Becoming a Connoisseur of Jewish Life

A figure-ground reversal is an image that appears to change before our eyes when what we think we see suddenly becomes something else—a vase turns into two faces in profile, or a flock of birds becomes a school of fish.  I’ve learned that this can happen in Jewish life too. What may appear to be familiar can suddenly change and once we see the new image, it alters our perception in lasting ways.

When I left my Jewish comfort zone and got to know people who are much more observant than I was, I discovered that what appeared to be meaningless minutiae in practice and tradition could actually be something quite different.  This realization was like experiencing a figure-ground reversal. It not only changed how I view my own heritage, it transformed how I relate to others in our diverse community.

Instead of an obsession with details that seemed irrelevant or mind-numbingly dull, I saw a vision of Jewish connoisseurship— and that new perspective has enabled me to wear the 3D glasses as I watch the live action movie that is Jewish life in Silicon Valley.

It is also a concept that I’m finding resonates with many others, as I discovered after speaking about it one recent Shabbat morning during Torah study. Weeks later, I am still hearing from people who appreciate the difference in what this figure-ground reversal might mean for them too.

For example, here in the San Francisco Bay Area, our proximity to Napa Valley fosters an almost religious devotion to wine.  Knowing about the vineyard, the variety of grapes, the vintage, growing conditions, barrels and more are all part of the enjoyment for connoisseurs of fine wine.  This very detailed knowledge enhances rather than detracts from their experience.  It creates a higher level of awareness that engages both the intellect and the senses, from breathing in the wine’s bouquet, to gazing at its depth of color and tasting complex flavors blended together in a unique way.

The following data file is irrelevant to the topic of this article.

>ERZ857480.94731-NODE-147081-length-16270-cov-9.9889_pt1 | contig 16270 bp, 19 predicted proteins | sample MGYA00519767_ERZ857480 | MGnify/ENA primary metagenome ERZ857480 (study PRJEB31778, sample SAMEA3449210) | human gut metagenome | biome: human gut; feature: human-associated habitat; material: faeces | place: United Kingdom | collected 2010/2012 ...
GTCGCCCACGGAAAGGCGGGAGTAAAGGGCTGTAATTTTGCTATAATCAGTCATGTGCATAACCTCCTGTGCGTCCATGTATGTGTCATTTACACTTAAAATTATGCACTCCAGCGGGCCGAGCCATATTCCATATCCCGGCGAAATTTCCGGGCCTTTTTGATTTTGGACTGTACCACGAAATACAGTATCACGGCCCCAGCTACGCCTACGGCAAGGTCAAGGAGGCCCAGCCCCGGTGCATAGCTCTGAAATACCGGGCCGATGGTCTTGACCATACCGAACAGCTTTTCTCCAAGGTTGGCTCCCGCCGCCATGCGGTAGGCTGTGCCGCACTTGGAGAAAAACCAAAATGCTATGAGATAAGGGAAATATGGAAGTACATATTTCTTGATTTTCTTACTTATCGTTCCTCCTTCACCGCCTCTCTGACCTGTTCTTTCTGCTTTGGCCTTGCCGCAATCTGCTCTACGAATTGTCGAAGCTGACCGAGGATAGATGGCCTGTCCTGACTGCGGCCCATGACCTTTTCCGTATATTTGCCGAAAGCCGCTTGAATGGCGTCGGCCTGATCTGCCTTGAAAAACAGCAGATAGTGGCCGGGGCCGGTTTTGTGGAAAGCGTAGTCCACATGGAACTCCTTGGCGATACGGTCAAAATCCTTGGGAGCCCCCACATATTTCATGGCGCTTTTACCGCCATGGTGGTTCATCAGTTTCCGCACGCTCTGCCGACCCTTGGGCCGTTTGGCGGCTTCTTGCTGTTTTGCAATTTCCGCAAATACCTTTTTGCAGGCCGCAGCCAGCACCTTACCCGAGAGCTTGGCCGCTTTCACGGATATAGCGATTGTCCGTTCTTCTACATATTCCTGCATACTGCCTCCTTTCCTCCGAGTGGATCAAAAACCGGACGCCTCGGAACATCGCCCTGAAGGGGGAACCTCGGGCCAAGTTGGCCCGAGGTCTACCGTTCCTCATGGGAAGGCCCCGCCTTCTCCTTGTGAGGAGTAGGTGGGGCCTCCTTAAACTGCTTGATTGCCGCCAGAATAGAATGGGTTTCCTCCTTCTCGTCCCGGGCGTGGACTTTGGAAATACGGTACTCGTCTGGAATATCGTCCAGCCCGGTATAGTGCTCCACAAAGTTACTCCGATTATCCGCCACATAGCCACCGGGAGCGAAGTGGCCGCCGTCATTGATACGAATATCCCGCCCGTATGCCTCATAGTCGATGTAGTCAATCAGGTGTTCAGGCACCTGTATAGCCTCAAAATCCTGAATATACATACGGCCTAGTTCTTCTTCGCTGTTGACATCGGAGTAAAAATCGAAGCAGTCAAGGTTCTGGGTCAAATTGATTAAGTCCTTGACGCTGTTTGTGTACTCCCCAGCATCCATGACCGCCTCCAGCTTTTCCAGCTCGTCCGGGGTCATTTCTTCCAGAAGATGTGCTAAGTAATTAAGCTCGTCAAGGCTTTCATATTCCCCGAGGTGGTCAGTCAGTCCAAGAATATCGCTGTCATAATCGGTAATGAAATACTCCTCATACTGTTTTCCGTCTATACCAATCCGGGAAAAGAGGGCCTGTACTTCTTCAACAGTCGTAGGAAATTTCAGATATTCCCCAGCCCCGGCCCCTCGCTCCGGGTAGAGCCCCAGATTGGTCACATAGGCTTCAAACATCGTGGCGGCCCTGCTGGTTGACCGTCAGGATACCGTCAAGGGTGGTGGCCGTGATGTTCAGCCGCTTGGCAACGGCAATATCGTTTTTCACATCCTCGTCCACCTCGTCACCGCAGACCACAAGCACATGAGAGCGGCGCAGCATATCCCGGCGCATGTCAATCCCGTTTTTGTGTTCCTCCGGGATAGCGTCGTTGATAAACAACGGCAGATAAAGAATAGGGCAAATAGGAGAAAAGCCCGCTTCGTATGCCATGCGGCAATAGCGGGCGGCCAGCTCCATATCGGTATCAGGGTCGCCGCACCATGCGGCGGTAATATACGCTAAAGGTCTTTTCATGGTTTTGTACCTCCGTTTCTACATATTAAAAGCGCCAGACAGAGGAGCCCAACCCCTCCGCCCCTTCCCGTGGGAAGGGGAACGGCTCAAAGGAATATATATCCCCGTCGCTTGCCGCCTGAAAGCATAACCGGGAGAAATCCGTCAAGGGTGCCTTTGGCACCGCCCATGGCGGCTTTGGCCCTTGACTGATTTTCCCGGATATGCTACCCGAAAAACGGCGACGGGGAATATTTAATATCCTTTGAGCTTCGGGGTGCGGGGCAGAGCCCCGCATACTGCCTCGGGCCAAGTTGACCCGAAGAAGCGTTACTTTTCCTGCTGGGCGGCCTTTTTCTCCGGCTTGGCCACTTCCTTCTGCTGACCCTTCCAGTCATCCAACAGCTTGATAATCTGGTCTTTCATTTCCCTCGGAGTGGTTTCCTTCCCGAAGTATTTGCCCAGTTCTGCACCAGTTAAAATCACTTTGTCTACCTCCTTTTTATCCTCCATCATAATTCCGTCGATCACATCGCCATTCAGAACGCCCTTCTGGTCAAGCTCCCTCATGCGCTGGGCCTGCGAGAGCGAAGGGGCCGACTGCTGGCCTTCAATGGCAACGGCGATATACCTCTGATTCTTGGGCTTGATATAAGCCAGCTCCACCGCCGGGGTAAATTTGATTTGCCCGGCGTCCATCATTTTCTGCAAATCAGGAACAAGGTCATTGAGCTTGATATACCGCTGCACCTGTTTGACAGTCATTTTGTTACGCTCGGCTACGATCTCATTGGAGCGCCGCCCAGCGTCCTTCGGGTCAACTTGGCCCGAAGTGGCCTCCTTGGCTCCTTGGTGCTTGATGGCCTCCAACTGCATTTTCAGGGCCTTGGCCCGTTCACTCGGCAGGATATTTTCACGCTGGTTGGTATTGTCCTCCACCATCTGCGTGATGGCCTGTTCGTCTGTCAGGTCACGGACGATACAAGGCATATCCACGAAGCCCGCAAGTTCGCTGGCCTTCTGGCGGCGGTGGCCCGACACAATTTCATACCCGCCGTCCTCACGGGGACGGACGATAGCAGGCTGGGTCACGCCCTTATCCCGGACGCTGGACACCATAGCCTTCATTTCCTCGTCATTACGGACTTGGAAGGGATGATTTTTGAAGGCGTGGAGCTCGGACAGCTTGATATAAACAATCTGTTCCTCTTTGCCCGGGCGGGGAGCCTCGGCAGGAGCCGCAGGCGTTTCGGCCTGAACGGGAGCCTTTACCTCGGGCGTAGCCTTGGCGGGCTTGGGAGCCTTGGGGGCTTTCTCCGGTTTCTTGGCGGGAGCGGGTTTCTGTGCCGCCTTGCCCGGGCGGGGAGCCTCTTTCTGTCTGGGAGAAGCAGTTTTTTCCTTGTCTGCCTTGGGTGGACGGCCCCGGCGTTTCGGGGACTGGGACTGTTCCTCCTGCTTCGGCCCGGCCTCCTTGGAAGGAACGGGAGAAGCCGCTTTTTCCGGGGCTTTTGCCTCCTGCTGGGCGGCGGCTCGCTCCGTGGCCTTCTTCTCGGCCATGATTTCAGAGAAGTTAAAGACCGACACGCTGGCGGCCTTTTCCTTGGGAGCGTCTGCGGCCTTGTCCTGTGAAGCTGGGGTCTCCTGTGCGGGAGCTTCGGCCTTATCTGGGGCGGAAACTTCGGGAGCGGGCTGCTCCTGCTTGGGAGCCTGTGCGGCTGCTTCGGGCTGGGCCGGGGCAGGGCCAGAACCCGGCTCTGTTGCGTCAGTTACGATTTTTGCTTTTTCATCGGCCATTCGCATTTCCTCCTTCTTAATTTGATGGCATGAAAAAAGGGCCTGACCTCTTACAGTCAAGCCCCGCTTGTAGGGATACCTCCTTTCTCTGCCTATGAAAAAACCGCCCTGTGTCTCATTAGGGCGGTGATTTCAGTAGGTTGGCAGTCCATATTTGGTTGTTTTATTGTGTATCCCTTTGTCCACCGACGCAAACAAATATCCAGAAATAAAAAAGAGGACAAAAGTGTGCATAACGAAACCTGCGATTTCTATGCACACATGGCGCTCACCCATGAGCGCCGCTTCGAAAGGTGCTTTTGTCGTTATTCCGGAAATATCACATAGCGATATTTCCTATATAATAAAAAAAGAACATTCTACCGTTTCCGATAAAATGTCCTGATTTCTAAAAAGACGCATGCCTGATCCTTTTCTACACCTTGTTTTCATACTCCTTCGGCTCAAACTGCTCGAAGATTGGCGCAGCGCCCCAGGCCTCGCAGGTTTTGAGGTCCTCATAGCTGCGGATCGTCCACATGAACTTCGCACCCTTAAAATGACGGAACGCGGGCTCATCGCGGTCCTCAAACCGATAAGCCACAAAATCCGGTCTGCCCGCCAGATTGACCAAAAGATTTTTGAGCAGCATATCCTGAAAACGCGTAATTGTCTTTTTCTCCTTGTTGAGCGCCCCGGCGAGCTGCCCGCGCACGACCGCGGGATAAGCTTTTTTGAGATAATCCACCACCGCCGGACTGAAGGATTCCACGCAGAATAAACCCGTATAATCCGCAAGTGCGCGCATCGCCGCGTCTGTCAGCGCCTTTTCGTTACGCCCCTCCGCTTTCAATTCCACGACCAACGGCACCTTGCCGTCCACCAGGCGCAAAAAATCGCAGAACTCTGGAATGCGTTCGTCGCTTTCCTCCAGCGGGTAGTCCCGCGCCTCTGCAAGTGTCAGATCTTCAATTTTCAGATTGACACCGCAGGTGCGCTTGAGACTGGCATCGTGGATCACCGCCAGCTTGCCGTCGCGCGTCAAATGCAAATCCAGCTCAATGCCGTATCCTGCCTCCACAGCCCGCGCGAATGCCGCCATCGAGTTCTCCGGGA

The more I delved into Jewish tradition, the more I discovered that this concept transforms the experience.  For the first time, I met people who are true connoisseurs in Jewish observance and in study.  In what previously had appeared as pointless detail and nitpicking, I now saw incredible depth, complexity of meaning and deepening purpose.  Just as wine connoisseurs savor each sip, these connoisseurs were savoring Jewish life and learning.

In what aspect of Jewish culture, practice or knowledge might you become a connoisseur and how would that change your experience? I welcome your comments and feedback.



About the Author
Shelley is a consultant who has held executive and board leadership roles in the San Francisco Bay Area/Silicon Valley Jewish community. She led development of the Palo Alto Taube Koret Campus for Jewish Life, was board president of Hillel at Stanford, and has served on the advisory boards of the Jewish Chaplaincy at Stanford Medical Center, the Taube Center for Jewish Studies and the Taube Foundation for Jewish Life & Culture. At Stanford she was the university's Director of Business Development and Executive Director for Public Affairs at Stanford Health Care. She began her career as a journalist and currently focuses on strategic communications and writing. Email: